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30 minutes ago, Dolmetscher007 said:

As always, you guys are awesome! I'm going to forego the base.  I can save that $80 for a drill press, which is my next purchase. 

Thanks everybody!!!

 

 

Mine too looking at some of the grizzly offerings for that as well. They shipped me a gift certificate because my saw went on sale 3 days after I bought it 

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2 hours ago, gee-dub said:

Like others, my tablesaw is not mobile.  I say plant it and leave it.

Plant it, just don't water it.

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my tablesaw is "mobile" in the sense that it has a mobile base.  But - I don't need to move it at all, so it just stays where it is.   If you're not in a situation where you need the mobility in your shop, then skipping it is a good choice.  Put the $$ towards a good blade.

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Congrats OP on your new saw. Some of these user names sure are getting lengthy. May change mine to Gettingupinthemiddleofthenightmademe______

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first, congrats on the new saw.  i have a G0715 hybrid on a mobile base.  i bought the TS used and it came with it.

you haven't said what your work shop is like.  mine is one half of my garage so mobility is a necessity.  have my band saw

on a mobile base too.  the TS base is a shop fox but several years old and wheels are delaminating and the stability screws are junk.

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I have the Shop Fox mobile base on my 715.  I've moved the saw once in a year, backwards about three inches.  It's the most useless mobile base in my shop.

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11 hours ago, rbm328 said:

first, congrats on the new saw.  i have a G0715 hybrid on a mobile base.  i bought the TS used and it came with it.

you haven't said what your work shop is like.  mine is one half of my garage so mobility is a necessity.  have my band saw

on a mobile base too.  the TS base is a shop fox but several years old and wheels are delaminating and the stability screws are junk.

 

My shop is a 20' x 25' garage. The left side of the garage has a typical garage door for a car, and the right side has a standard sized front door. I've placed the table saw directly in front of the garage door about 6 ft. in. It's facing away from the garage door. My reasoning is, with 6 ft. of room, I can get behind the saw easily for almost any cut, but if I ever have to shove a full on 4 ft. x 8 ft. sheet of plywood over the saw, I can open the garage door and have infinite space. And I still have 14 ft on the outfeed side of the saw for an outfeed table and whatever else. As of right now, that is all I have planned.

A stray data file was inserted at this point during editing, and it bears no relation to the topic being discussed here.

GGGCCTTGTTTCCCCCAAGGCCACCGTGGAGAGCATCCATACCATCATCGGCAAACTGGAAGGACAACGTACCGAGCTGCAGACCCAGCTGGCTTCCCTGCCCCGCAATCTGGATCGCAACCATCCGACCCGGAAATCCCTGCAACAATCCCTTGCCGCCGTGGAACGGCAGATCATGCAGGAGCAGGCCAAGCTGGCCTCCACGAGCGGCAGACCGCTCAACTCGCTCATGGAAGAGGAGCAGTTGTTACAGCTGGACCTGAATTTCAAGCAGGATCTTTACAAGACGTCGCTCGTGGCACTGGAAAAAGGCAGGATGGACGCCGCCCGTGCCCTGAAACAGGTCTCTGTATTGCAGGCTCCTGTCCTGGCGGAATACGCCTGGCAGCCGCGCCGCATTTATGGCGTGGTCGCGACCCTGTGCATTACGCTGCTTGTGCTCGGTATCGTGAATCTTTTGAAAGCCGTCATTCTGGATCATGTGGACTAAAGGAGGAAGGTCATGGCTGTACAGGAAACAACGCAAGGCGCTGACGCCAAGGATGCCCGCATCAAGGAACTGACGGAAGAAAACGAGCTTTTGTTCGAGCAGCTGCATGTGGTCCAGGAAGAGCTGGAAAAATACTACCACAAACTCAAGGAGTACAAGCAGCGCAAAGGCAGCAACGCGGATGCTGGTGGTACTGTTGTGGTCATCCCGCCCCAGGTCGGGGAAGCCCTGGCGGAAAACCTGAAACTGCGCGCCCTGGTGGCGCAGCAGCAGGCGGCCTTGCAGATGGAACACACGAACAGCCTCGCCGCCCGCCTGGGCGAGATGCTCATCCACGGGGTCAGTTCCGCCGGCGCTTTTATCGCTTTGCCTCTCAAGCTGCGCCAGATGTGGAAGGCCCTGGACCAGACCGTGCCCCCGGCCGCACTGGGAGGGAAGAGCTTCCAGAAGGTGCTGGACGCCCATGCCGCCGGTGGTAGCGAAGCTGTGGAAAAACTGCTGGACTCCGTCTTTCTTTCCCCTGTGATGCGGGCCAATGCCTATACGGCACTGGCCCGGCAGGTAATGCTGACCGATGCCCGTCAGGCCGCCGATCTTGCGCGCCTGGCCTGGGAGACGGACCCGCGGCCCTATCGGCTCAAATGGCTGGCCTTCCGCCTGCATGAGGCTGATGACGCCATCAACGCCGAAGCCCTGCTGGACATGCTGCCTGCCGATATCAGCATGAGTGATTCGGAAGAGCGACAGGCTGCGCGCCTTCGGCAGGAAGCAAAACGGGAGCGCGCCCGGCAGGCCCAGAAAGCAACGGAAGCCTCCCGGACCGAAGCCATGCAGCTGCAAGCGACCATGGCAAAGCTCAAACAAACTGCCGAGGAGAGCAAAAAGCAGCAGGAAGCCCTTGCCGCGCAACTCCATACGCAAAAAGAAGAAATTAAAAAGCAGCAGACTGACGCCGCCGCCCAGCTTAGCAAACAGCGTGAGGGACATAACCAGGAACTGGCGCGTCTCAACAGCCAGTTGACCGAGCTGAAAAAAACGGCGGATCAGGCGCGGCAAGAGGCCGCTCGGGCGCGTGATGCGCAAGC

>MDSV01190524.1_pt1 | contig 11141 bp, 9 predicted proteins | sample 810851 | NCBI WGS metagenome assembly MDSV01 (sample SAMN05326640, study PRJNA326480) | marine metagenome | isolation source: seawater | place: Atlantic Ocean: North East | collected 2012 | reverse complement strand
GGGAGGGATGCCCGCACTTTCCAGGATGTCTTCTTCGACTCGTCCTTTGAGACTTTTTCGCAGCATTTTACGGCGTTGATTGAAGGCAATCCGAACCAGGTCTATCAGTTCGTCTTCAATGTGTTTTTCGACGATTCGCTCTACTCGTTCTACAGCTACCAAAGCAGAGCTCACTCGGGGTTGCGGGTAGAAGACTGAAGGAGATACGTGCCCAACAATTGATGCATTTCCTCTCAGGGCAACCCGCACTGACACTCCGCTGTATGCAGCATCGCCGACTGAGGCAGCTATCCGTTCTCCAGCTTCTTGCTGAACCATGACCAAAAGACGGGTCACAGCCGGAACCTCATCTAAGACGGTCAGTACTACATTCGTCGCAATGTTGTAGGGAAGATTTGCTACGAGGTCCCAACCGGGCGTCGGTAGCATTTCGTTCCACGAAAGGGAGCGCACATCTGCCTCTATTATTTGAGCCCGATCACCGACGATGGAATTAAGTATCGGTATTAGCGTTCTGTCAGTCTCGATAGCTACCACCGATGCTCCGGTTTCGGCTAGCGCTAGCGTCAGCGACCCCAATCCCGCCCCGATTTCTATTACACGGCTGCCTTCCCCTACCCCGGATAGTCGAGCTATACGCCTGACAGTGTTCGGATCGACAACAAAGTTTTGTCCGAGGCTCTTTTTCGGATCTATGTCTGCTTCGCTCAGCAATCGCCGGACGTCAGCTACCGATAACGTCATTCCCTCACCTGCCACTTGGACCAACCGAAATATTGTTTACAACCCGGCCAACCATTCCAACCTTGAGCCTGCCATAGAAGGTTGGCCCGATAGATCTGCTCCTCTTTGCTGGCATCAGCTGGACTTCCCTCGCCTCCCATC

I know that I want to have every tool in a cabinet. Even if I do a "peg board" style tool wall, or a french cleat tool wall, it will have doors. I cannot see myself dropping the cash on a dedicated dust collection system. So I will be using my shop vac for all dust collection. I f****** hate dust, and do not want everything in the shop to have that typical layer of dust on it. Plus I am allergic to chaos. So, I like the clean look of closed cabinets. Even if it's chaos inside... I like to be able to shut the door on it. Ha ha!!

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13 minutes ago, Dolmetscher007 said:

So I will be using my shop vac for all dust collection. I f****** hate dust, and do not want everything in the shop to have that typical layer of dust on it

Well I hate to tell ya, but if you don't want a layer of dust on everything, you're gonna be extremely disappointed using your shop vac for DC.  A shop vac is simply not adequate to use for DC on any tool with a 4" port...it doesn't have enough CFM to pull the waste.  The DC is so poorly designed on your table saw (I know because I own it)...same with bandsaws, especially...that your shop vac is going to be all but completely useless for DC on those tools.  And the shop vac won't be able to keep up with the amount of chips that a jointer and planer produce.  Once you jump into larger hobby tools with four inch ports, you pretty much HAVE to get a legit DC if you don't want a giant mess on your hands.  Sorry.

The good news is, one of the few Harbor Freight gems is their 2HP DC.  If you keep it mobile and hook it up tool-to-tool, it can be sufficient for collecting most of the mess.  And they are CHEAP.  Plus you can always find a coupon to knock even more off.  It would be silly not to buy it, given the insignificant cost.  It will still be inefficient for pulling the fine dust, so your health will still be at risk without wearing a respirator...and you'll still have a layer of dust on everything...but the bulk of the mess will be collected.  If you want a truly clean shop, you'll have to look into 5HP or larger cyclones and air filtration systems...and yeah, you'll probably have to sell your car to afford it if you're on a budget.  I've been using a ducted 2HP system for many years.  Respirator as often as I can stomach, and a backpack blower between projects picks up the slack.  Woodshops are dusty.  Welcome to woodworking.